How to Record a Podcast and What You’ll Need

Although Talk Radio still rules the roost in terms of listenership, Podcasting is slowly but surely increasing its market share among listeners in the U.K.  Both listeners and producers love the freedom of Podcasting’s unique distribution model, causing the number of shows to skyrocket in the last 5 years. Competition for listeners can, therefore, be fierce. But if you have an original content idea or niche expertise you feel you just need to share, setting up your first professional sounding podcast is very cheap and simple.

Audio Equipment

Your first port of call should be recording equipment. That means mics and headphones. Mics and headphones for podcasting don’t need to be all that high end. There are tonnes of excellent options available, but for podcasting you’ll probably be best off going for a USB mic rather than an XLR as you’ll need to buy a mixer for the latter.

There are also loads of great headphones out there that you can pick up for relatively cheap. I go for Seinheiser Headphones every time. I’ve used them for years. The sound and build quality is excellent, they last for ever, and are very well priced for their level of quality.

Pop Filters and Mic Stands/ Boom Arms

After outing in all the hard work and money, you’ll want your sound quality to be a listenable as possible. Often when recording speech, plosives (hard consonant sounds) and fricatives, like ‘S’ sounds can cause unpleasant spikes in the frequency range that need to be sorting out when mixing the audio. If you can get rid of these early it will save you a massive headache later.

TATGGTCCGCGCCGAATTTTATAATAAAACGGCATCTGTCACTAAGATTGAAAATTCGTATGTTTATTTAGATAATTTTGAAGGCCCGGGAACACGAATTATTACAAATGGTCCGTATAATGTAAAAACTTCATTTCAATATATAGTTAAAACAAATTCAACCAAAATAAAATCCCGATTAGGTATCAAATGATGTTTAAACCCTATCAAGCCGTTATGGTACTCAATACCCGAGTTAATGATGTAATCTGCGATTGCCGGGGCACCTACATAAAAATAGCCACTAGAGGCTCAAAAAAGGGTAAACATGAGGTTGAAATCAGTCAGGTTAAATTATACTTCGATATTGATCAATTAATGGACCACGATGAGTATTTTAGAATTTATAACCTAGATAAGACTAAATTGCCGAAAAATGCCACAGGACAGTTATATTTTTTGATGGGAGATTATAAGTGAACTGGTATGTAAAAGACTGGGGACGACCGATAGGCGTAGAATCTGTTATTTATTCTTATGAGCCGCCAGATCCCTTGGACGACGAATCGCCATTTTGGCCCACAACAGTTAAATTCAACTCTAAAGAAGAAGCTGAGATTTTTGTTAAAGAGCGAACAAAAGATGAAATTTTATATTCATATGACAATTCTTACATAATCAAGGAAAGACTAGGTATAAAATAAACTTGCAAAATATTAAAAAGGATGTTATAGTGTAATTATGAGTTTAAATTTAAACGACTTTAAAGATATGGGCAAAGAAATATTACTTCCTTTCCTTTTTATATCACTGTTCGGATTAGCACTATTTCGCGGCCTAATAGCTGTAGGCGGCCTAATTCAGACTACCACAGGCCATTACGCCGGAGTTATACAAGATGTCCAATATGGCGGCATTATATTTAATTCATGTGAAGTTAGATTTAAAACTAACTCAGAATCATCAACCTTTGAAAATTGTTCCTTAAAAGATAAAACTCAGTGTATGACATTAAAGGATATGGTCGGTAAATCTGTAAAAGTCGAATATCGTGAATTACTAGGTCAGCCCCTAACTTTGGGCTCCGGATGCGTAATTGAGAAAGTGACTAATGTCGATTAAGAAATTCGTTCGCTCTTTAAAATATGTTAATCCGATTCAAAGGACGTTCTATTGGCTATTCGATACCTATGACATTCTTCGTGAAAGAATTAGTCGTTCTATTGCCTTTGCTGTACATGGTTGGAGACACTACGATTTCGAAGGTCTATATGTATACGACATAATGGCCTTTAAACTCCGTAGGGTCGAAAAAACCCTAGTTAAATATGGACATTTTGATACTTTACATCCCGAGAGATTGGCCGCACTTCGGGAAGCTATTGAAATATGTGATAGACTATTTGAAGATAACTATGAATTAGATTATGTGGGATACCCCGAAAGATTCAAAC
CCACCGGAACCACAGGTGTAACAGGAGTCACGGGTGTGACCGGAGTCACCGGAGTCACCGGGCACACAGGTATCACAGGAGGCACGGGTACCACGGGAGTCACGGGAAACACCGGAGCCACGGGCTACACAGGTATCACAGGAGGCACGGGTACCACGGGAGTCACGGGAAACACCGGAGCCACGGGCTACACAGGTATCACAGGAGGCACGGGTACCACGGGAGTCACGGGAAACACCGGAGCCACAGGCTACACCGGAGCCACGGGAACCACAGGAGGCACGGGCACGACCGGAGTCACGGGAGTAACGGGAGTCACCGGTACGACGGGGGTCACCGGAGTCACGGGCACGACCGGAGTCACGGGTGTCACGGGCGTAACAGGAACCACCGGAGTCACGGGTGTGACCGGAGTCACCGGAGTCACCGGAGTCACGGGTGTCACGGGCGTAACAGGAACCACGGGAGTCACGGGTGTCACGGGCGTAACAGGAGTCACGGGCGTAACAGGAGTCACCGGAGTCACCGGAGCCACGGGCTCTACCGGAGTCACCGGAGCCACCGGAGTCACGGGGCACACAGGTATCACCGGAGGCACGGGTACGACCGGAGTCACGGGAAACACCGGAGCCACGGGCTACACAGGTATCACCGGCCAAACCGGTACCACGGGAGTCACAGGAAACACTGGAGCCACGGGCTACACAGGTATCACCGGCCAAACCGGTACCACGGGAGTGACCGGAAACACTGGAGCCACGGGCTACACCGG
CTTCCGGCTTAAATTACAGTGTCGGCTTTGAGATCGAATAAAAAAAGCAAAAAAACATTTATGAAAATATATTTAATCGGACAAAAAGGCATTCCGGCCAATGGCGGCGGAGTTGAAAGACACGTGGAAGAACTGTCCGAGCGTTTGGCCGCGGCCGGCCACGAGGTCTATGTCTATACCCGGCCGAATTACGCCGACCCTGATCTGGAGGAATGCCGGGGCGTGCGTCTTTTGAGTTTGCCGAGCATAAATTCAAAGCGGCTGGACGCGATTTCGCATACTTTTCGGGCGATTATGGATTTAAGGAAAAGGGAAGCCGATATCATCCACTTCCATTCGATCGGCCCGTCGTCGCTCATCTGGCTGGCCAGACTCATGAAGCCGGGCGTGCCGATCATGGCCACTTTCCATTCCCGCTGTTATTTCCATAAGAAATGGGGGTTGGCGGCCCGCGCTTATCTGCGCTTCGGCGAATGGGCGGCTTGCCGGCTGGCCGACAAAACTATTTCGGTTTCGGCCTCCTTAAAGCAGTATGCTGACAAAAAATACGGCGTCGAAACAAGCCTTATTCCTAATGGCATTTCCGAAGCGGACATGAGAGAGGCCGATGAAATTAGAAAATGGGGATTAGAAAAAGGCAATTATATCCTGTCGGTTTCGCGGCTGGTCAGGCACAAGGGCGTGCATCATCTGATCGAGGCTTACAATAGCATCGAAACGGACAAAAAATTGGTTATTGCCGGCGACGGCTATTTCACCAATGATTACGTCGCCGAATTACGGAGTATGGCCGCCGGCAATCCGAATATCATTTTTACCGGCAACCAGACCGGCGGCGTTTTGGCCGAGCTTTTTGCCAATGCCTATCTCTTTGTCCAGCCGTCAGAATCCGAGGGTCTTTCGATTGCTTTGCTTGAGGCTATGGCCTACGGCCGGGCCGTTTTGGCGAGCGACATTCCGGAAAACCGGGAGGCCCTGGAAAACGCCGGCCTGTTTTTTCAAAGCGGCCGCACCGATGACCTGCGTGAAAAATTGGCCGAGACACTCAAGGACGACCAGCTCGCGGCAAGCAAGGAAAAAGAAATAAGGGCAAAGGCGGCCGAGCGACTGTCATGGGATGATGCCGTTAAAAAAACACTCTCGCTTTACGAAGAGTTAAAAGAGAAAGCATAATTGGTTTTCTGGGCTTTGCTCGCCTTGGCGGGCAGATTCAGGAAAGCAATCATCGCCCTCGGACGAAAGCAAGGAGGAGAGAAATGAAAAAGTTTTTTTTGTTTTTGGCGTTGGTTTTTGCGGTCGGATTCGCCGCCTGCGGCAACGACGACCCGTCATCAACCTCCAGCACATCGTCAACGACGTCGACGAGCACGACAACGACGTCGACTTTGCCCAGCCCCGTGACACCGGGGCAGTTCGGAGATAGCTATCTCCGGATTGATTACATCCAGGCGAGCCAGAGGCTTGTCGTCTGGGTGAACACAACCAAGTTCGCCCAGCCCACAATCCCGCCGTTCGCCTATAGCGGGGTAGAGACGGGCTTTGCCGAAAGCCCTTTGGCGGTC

Fortunately, there’s a great bit of inexpensive kit to minimise this sonic nuisance, the Pop Filter. You’ll have seen them on most pictures of recording studio microphones. They’re simply a stretched piece of elastic fabric that sits between the speaker and the microphone.  You can make them yourself using a coat hanger and some thin tights, but the professionally made versions are so cheap you might as well get the real thing.

Similarly, Mic stands and Boom arms will improve the sound and practicality of your mics. They reduce any room vibration and make the whole process easier. Again, you can pick these for change.


Now you have the gear sorted it’s time to look for the right programmes to get your workflow running smoothly.

For recording, there are loads of great free options available. I use Garage Band that comes free with Macs and is super intuitive to use. Adobe Audition and Audacity are also great options. These all allow you not only to record the audio, but to fine tune it to get the exact sound you want. If you’re not audio savvy they come with great pre-sets to make life easier.

Finally, you’ll need a way to distribute your podcast. You could just go straight to YouTube, but many listeners go straight to hosting services to find new shows. Sound cloud is a great option, but if you’re getting serious, check out one of these services. The price will vary depending on how much content you want to upload, and how often.

Production quality is very important to podcasts. No-one wants to have to listen to you through scratchy static, but there are hugely popular podcast out there that don’t that are just recorded in garages and sheds. Remember, the main selling point is your content!